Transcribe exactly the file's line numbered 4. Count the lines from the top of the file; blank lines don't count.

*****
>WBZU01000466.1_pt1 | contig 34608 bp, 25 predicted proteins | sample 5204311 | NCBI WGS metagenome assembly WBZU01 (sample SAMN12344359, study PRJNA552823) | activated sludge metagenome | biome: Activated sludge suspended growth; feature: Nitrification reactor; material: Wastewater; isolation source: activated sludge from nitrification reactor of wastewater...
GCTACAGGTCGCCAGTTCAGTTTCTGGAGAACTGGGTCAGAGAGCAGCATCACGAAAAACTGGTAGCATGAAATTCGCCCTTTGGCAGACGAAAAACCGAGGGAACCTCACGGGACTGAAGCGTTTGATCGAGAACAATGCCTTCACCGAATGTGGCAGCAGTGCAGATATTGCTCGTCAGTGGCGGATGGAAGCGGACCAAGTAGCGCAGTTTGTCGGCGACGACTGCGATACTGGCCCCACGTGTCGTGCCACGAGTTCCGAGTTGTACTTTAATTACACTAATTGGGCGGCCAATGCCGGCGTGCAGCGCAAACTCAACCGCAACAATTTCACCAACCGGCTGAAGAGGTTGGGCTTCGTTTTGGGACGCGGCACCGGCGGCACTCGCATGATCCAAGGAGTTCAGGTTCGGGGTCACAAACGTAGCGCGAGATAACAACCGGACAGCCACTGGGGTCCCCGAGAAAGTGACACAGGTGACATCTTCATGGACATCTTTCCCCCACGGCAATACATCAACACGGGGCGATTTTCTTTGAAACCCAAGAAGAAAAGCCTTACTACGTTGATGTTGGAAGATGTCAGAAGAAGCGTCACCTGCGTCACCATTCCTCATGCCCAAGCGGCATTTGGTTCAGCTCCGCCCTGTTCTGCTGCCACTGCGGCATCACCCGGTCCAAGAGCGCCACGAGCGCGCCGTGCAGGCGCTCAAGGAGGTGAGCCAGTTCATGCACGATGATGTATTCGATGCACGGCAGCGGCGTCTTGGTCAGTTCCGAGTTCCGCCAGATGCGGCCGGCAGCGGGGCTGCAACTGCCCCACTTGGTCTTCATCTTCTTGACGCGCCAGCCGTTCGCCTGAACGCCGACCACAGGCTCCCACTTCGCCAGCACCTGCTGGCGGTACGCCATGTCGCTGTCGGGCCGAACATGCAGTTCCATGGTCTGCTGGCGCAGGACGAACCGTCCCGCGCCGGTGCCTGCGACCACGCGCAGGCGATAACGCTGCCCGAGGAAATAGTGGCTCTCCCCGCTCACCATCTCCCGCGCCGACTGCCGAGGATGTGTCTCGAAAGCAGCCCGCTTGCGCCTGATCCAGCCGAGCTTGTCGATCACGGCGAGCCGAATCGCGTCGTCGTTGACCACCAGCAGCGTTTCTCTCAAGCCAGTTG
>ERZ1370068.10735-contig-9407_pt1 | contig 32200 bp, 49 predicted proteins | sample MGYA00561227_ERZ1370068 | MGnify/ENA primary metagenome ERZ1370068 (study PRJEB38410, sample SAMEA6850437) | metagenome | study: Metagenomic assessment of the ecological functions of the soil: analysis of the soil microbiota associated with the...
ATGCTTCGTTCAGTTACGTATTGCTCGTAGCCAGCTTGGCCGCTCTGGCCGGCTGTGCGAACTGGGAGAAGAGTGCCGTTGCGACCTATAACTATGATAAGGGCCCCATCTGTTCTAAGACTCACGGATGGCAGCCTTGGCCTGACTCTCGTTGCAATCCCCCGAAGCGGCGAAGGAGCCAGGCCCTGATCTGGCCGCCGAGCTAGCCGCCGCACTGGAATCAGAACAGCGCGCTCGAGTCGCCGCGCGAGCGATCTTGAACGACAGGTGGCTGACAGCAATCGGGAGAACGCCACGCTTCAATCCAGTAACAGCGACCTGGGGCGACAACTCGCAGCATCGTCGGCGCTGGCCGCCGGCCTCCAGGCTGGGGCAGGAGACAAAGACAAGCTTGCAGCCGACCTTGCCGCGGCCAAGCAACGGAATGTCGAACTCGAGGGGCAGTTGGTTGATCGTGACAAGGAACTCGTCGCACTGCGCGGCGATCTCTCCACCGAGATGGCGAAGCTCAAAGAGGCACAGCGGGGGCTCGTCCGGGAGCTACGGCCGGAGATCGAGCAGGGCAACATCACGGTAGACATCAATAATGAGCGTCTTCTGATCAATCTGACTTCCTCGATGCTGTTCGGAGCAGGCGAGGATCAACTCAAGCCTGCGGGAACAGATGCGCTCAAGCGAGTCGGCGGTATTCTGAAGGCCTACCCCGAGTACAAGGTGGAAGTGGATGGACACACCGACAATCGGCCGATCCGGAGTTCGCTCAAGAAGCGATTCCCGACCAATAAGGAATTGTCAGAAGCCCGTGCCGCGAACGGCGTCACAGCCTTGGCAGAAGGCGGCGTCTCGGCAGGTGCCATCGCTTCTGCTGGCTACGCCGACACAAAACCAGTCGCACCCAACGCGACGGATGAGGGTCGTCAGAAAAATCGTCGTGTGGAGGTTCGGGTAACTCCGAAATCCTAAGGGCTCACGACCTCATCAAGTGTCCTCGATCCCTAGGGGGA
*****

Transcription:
ATGCTTCGTTCAGTTACGTATTGCTCGTAGCCAGCTTGGCCGCTCTGGCCGGCTGTGCGAACTGGGAGAAGAGTGCCGTTGCGACCTATAACTATGATAAGGGCCCCATCTGTTCTAAGACTCACGGATGGCAGCCTTGGCCTGACTCTCGTTGCAATCCCCCGAAGCGGCGAAGGAGCCAGGCCCTGATCTGGCCGCCGAGCTAGCCGCCGCACTGGAATCAGAACAGCGCGCTCGAGTCGCCGCGCGAGCGATCTTGAACGACAGGTGGCTGACAGCAATCGGGAGAACGCCACGCTTCAATCCAGTAACAGCGACCTGGGGCGACAACTCGCAGCATCGTCGGCGCTGGCCGCCGGCCTCCAGGCTGGGGCAGGAGACAAAGACAAGCTTGCAGCCGACCTTGCCGCGGCCAAGCAACGGAATGTCGAACTCGAGGGGCAGTTGGTTGATCGTGACAAGGAACTCGTCGCACTGCGCGGCGATCTCTCCACCGAGATGGCGAAGCTCAAAGAGGCACAGCGGGGGCTCGTCCGGGAGCTACGGCCGGAGATCGAGCAGGGCAACATCACGGTAGACATCAATAATGAGCGTCTTCTGATCAATCTGACTTCCTCGATGCTGTTCGGAGCAGGCGAGGATCAACTCAAGCCTGCGGGAACAGATGCGCTCAAGCGAGTCGGCGGTATTCTGAAGGCCTACCCCGAGTACAAGGTGGAAGTGGATGGACACACCGACAATCGGCCGATCCGGAGTTCGCTCAAGAAGCGATTCCCGACCAATAAGGAATTGTCAGAAGCCCGTGCCGCGAACGGCGTCACAGCCTTGGCAGAAGGCGGCGTCTCGGCAGGTGCCATCGCTTCTGCTGGCTACGCCGACACAAAACCAGTCGCACCCAACGCGACGGATGAGGGTCGTCAGAAAAATCGTCGTGTGGAGGTTCGGGTAACTCCGAAATCCTAAGGGCTCACGACCTCATCAAGTGTCCTCGATCCCTAGGGGGA